In this week’s episode Antony and Darren welcome James Thomas (@BigSheep) into the gaming fold to discuss the ins and outs of the latest gaming news, rumour and what we’ve been playing.
According to an article on Kotaku and corroborated by Eurogamer news of a PlayStation 4.5 or PS4K has surfaced…
With rumours of Sony working on a PS4.5 currently rife around the interwebs the Spark’s dive into the speculation pit and hammer out whether or not it’s a good thing for a more powerful PS4 to be just around the corner.
The idea of some increased functionality has happened before of course and we have been furnished with refinements in standard and slim models before – the Xbox 360 Elite having an HDMI input for instance – but, and this is just hypothesis at this stage as we do not truly know the difference that the rumoured new model would make – if this turned out to be more than just an iterative change, if a newer 4.5 model really was a jump in terms of graphical finesse and had the power to match that with an increased frames per second, where would this leave existing owners?
Surely it would not be prudent to incense a user base of 32 million happy PS4 customers with the news that their PS4 is now second best to a newer and shinier model?
It will of course depend on the extent of difference between the models, the cost will certainly be a factor and whether Sony will be able to offer an upgrade path to existing owners will also be interesting to see. Console owners, as a rule, buy a console because they know they are safe from upgrades. They know they are on the same level playing field as the rest of their console buddies. Are the lines between console and PC set to blur if this trend escalates? Could mid-cycle console upgrades become the norm?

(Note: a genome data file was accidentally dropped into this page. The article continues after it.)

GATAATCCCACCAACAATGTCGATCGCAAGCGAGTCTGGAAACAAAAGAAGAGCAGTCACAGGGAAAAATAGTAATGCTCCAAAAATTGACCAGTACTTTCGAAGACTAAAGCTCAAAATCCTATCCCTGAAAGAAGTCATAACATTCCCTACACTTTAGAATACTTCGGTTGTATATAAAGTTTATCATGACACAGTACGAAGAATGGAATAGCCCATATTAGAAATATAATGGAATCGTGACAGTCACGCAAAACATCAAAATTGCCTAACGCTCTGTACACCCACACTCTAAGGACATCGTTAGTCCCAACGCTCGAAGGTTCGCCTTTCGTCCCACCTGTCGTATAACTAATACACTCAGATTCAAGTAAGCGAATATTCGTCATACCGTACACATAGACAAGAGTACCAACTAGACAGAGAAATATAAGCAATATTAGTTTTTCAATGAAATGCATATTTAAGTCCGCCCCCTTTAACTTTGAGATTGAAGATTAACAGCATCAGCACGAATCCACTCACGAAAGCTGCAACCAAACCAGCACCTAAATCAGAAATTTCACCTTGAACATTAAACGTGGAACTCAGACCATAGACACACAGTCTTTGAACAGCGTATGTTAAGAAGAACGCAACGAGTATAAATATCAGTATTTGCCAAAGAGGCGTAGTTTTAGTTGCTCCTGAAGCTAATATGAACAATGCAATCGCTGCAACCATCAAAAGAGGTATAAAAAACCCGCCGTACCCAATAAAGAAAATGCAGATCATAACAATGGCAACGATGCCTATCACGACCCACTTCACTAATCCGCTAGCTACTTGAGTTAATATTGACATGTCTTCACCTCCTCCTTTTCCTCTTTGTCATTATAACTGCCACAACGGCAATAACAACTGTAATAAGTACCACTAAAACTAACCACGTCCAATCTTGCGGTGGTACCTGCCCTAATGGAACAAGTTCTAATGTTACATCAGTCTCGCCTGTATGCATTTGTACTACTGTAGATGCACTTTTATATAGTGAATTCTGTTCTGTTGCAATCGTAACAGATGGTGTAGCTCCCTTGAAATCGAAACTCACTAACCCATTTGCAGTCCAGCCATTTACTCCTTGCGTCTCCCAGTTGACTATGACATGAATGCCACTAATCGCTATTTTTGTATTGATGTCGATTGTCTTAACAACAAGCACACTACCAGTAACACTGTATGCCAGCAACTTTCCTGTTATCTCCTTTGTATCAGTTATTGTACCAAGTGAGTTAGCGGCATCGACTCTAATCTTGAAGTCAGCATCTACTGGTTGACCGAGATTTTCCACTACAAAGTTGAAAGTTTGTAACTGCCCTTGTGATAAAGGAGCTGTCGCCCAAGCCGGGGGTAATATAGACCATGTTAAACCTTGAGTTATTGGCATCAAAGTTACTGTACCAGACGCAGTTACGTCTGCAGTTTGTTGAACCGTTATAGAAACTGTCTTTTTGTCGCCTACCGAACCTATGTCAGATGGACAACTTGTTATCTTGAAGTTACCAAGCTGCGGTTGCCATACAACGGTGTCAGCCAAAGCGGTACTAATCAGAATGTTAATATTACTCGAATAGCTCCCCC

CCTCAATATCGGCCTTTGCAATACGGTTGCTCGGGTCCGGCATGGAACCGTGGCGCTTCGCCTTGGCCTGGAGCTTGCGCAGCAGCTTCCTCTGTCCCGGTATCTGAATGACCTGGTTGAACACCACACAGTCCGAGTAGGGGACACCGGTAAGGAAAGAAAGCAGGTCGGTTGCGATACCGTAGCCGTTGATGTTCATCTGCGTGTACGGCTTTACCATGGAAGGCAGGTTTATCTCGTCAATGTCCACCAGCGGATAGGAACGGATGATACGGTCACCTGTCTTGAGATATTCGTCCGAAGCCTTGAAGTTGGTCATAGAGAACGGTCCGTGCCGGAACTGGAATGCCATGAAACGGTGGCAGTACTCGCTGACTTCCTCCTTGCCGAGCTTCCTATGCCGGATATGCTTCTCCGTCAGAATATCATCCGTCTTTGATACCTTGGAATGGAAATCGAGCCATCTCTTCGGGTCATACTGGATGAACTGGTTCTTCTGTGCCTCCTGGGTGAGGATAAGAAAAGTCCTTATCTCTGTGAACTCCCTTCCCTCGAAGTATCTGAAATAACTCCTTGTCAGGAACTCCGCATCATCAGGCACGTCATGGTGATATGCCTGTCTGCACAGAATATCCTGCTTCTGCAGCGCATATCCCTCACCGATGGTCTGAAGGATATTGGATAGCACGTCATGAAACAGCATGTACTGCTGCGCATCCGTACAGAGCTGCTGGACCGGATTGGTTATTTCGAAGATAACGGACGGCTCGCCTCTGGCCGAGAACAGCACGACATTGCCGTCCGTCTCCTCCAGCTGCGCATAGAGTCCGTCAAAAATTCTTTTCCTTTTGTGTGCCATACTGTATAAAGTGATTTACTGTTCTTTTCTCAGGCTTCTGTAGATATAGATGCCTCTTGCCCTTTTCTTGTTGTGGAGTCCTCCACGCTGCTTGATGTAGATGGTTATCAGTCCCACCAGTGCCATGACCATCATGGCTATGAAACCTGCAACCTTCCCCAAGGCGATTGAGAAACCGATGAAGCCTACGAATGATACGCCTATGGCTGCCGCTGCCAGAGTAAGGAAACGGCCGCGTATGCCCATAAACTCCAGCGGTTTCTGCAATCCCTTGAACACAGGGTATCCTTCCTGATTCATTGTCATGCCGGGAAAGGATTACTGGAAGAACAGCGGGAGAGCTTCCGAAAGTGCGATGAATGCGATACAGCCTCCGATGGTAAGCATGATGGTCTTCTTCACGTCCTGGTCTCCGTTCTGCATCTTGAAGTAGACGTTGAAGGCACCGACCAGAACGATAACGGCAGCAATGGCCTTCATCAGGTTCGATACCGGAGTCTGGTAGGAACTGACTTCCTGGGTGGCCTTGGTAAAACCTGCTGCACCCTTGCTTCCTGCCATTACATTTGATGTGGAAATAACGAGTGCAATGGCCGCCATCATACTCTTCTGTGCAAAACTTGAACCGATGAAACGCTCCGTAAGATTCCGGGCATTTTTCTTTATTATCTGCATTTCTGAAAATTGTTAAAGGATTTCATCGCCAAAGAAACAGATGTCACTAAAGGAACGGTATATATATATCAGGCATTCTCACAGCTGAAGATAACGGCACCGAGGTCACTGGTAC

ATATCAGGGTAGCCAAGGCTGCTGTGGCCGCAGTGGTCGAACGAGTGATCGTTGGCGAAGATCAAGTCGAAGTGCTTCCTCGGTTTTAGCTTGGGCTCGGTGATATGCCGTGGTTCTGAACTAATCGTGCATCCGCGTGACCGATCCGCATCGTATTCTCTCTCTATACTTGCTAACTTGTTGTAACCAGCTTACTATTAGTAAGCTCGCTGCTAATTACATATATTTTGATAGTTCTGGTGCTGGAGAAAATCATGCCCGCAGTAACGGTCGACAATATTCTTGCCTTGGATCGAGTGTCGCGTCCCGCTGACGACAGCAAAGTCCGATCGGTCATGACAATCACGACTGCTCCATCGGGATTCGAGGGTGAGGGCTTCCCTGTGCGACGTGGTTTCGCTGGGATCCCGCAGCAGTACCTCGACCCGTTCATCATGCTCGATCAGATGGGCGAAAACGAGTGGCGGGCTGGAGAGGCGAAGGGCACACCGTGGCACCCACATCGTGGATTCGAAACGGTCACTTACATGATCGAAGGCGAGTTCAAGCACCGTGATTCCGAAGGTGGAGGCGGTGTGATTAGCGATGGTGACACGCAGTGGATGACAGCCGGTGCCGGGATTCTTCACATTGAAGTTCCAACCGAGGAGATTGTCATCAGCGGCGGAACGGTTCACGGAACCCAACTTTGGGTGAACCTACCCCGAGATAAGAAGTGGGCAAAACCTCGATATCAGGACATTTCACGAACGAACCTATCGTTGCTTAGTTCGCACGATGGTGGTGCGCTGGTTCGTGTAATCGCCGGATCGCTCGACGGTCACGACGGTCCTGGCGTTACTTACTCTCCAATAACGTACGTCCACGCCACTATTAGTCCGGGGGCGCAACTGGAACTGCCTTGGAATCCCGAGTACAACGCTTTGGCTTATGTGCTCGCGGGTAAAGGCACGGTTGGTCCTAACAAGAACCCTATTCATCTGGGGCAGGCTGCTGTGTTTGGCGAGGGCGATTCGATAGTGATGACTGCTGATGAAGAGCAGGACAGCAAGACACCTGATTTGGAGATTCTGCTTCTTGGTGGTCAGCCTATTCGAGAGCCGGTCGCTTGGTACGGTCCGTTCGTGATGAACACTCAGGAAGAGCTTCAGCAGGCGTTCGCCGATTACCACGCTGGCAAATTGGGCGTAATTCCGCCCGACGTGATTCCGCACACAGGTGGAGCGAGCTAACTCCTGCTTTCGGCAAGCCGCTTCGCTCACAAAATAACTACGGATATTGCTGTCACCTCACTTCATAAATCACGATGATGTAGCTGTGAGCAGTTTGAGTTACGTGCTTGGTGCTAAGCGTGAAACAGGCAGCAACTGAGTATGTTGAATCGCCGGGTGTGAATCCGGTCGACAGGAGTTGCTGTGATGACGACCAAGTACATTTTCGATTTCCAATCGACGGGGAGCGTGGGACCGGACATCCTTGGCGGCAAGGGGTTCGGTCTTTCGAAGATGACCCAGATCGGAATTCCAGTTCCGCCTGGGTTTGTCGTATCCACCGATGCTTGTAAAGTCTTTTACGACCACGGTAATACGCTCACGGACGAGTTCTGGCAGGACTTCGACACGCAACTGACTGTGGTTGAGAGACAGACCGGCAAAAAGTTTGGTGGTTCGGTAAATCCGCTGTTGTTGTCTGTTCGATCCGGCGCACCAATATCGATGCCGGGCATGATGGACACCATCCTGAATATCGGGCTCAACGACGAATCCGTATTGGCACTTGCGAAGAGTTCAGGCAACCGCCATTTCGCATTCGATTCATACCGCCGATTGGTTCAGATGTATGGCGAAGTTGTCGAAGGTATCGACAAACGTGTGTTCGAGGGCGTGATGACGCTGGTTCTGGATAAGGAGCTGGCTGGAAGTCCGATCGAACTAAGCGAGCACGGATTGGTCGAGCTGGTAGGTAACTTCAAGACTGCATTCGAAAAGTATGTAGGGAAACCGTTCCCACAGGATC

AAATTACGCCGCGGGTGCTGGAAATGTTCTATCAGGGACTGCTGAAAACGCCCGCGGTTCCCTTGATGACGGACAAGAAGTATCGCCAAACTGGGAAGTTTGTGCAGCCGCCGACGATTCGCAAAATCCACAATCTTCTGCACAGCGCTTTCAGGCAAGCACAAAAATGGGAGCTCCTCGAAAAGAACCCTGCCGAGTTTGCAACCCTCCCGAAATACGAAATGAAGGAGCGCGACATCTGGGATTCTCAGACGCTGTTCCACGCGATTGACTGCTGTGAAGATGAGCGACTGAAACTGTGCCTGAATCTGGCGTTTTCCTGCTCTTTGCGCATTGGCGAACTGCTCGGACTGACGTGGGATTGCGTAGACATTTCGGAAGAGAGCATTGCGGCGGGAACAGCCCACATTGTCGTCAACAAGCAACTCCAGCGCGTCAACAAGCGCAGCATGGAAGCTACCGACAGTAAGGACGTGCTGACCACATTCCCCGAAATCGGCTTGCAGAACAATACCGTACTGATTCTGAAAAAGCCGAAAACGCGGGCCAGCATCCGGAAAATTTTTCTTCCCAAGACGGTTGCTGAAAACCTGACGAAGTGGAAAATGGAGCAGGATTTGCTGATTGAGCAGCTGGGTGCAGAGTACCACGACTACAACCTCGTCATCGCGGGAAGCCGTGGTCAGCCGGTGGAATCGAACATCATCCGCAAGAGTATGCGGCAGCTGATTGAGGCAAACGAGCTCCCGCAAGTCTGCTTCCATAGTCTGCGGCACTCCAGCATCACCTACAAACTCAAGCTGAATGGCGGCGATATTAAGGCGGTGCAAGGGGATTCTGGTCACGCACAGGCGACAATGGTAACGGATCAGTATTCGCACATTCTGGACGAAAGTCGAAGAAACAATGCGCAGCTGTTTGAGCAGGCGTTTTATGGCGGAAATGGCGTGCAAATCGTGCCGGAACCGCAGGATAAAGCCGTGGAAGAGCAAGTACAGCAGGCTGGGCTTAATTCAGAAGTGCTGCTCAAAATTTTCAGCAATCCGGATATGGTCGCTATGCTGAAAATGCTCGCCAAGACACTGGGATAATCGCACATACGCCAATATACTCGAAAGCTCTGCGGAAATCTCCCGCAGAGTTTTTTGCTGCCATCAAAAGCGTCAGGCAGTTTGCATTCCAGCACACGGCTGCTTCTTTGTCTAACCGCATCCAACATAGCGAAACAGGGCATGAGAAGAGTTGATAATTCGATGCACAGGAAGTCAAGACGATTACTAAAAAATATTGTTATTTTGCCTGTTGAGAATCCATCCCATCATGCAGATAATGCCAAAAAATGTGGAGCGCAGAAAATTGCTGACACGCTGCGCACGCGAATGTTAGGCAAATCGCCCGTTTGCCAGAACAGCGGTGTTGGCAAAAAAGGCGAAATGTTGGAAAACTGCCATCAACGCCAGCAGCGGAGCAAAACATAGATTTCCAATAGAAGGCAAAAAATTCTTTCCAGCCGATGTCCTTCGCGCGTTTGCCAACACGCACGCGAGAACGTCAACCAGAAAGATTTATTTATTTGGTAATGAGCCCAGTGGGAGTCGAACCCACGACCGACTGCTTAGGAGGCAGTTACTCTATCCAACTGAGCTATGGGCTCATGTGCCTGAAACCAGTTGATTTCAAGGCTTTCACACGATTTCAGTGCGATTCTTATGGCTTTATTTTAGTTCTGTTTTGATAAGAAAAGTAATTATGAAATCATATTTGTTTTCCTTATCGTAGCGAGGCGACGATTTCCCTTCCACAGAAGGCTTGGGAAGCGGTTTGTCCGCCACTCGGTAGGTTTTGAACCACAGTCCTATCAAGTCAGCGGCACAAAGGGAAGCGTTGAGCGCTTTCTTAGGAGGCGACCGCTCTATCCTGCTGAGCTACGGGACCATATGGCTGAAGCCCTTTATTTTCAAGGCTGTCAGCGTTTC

And so at last, Sony have lifted the veil on the release and price of the eagerly anticipated PlayStation VR HMD. With a price of £349 / €399 / $399 and a release date set for October the Sparks are wild with excitement for Sony’s addition to 2016’s VR releases.
The specs look promising, and as expected, Sony’s contender won’t be able to deliver an experience to match it’s bigger brothers who harness the power of PC to deliver their brands of VR… However, with the specs it does have, the all important existing install base, Sony’s focus on VR as a social experience and of course that all important much more accessible price point, does that matter?
Could we see the leaner and cheaper option being the VR entry point into VR that many have longed for.
The Sparks debate this and wonder if, when concentrating on what PlayStation VR has and what it offers, opposed to just looking at differences between it and the other two big players on the scene, that perhaps Sony is releasing a David amongst us that, if the experience delivered meets expectation, will stand head and shoulders against the Goliath of it’s more powerful siblings resting upon its own very relevant attributes of harnessing that existing PS4 install base, bang for buck and of course, the incredibly positive developer support it has from being part of Sony’s Playstation brand – over 230 devs at time of going to press. Continue reading →